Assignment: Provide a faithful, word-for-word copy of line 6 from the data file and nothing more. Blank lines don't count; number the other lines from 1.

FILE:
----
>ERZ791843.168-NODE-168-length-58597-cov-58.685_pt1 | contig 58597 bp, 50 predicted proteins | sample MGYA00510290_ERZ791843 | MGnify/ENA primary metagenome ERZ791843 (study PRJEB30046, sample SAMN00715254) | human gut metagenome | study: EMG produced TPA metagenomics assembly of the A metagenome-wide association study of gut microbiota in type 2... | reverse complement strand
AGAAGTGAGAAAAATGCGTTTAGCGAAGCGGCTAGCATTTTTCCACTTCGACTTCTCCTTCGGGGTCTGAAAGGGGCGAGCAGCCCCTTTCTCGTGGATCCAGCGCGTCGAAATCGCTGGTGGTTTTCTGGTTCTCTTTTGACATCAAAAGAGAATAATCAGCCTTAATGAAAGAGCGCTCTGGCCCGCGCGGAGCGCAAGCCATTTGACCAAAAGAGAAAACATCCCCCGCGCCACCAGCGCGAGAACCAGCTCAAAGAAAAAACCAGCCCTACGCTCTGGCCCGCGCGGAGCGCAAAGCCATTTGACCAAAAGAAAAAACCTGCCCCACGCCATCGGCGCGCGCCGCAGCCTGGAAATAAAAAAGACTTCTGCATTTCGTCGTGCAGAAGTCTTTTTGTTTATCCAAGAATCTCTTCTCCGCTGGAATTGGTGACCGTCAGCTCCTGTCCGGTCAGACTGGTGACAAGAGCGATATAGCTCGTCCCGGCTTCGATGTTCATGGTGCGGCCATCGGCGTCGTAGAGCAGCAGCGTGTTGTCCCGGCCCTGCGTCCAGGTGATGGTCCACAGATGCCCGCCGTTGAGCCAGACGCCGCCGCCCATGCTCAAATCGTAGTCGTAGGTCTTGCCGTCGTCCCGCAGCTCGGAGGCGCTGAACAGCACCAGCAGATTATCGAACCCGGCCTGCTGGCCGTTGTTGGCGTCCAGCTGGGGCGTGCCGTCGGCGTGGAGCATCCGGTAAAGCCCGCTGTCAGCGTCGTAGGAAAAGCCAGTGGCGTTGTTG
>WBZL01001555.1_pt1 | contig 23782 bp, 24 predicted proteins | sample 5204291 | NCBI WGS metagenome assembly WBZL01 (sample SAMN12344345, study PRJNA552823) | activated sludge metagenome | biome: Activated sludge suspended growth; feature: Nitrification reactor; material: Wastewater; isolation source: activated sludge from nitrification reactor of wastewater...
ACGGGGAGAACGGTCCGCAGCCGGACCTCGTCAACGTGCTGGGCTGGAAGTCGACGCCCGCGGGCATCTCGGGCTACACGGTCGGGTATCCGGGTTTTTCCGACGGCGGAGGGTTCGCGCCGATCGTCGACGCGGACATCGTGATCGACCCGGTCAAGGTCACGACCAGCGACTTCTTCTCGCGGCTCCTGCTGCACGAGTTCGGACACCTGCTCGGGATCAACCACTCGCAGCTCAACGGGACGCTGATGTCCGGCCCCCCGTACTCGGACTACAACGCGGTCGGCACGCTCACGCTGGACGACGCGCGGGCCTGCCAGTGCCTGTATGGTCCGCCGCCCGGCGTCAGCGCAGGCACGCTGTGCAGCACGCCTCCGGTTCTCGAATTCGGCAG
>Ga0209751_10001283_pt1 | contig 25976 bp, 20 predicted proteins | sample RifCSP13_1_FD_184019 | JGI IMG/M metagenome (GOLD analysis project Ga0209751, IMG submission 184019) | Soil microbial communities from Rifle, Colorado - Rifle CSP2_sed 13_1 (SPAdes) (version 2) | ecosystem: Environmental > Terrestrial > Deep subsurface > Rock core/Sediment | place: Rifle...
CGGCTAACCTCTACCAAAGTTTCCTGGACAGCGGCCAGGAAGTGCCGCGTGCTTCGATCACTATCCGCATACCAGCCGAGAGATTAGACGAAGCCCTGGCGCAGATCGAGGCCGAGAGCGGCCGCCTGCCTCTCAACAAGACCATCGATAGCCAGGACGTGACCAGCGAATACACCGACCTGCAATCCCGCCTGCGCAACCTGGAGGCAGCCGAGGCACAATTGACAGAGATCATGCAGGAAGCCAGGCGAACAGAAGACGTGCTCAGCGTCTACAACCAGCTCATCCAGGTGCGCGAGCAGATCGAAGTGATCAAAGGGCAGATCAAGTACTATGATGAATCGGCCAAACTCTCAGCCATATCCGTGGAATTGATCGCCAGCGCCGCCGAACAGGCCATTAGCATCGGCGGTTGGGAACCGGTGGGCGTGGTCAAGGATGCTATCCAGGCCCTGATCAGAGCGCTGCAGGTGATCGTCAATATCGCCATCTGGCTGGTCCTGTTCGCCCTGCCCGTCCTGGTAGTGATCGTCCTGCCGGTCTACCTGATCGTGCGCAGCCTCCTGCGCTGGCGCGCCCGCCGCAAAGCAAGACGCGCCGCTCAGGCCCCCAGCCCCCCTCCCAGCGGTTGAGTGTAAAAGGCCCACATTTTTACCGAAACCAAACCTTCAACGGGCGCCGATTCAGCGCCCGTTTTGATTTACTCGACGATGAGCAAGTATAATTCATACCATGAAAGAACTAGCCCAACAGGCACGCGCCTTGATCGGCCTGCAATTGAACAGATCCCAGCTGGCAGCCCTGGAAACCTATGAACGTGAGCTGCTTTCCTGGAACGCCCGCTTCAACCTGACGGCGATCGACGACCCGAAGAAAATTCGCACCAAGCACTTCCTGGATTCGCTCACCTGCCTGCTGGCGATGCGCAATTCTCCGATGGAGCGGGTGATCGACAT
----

CGGCTAACCTCTACCAAAGTTTCCTGGACAGCGGCCAGGAAGTGCCGCGTGCTTCGATCACTATCCGCATACCAGCCGAGAGATTAGACGAAGCCCTGGCGCAGATCGAGGCCGAGAGCGGCCGCCTGCCTCTCAACAAGACCATCGATAGCCAGGACGTGACCAGCGAATACACCGACCTGCAATCCCGCCTGCGCAACCTGGAGGCAGCCGAGGCACAATTGACAGAGATCATGCAGGAAGCCAGGCGAACAGAAGACGTGCTCAGCGTCTACAACCAGCTCATCCAGGTGCGCGAGCAGATCGAAGTGATCAAAGGGCAGATCAAGTACTATGATGAATCGGCCAAACTCTCAGCCATATCCGTGGAATTGATCGCCAGCGCCGCCGAACAGGCCATTAGCATCGGCGGTTGGGAACCGGTGGGCGTGGTCAAGGATGCTATCCAGGCCCTGATCAGAGCGCTGCAGGTGATCGTCAATATCGCCATCTGGCTGGTCCTGTTCGCCCTGCCCGTCCTGGTAGTGATCGTCCTGCCGGTCTACCTGATCGTGCGCAGCCTCCTGCGCTGGCGCGCCCGCCGCAAAGCAAGACGCGCCGCTCAGGCCCCCAGCCCCCCTCCCAGCGGTTGAGTGTAAAAGGCCCACATTTTTACCGAAACCAAACCTTCAACGGGCGCCGATTCAGCGCCCGTTTTGATTTACTCGACGATGAGCAAGTATAATTCATACCATGAAAGAACTAGCCCAACAGGCACGCGCCTTGATCGGCCTGCAATTGAACAGATCCCAGCTGGCAGCCCTGGAAACCTATGAACGTGAGCTGCTTTCCTGGAACGCCCGCTTCAACCTGACGGCGATCGACGACCCGAAGAAAATTCGCACCAAGCACTTCCTGGATTCGCTCACCTGCCTGCTGGCGATGCGCAATTCTCCGATGGAGCGGGTGATCGACAT